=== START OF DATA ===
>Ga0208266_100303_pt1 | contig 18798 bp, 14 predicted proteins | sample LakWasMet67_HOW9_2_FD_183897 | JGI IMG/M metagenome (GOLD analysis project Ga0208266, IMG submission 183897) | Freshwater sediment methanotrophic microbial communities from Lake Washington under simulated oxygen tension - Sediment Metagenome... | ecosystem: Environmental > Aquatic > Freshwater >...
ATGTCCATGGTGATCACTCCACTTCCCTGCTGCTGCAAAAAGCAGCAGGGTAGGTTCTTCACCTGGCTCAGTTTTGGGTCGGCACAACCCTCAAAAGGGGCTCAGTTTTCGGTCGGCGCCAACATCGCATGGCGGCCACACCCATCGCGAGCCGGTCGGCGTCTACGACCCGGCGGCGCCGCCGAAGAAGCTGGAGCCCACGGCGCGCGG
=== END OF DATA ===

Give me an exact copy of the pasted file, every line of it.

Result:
>Ga0208266_100303_pt1 | contig 18798 bp, 14 predicted proteins | sample LakWasMet67_HOW9_2_FD_183897 | JGI IMG/M metagenome (GOLD analysis project Ga0208266, IMG submission 183897) | Freshwater sediment methanotrophic microbial communities from Lake Washington under simulated oxygen tension - Sediment Metagenome... | ecosystem: Environmental > Aquatic > Freshwater >...
ATGTCCATGGTGATCACTCCACTTCCCTGCTGCTGCAAAAAGCAGCAGGGTAGGTTCTTCACCTGGCTCAGTTTTGGGTCGGCACAACCCTCAAAAGGGGCTCAGTTTTCGGTCGGCGCCAACATCGCATGGCGGCCACACCCATCGCGAGCCGGTCGGCGTCTACGACCCGGCGGCGCCGCCGAAGAAGCTGGAGCCCACGGCGCGCGG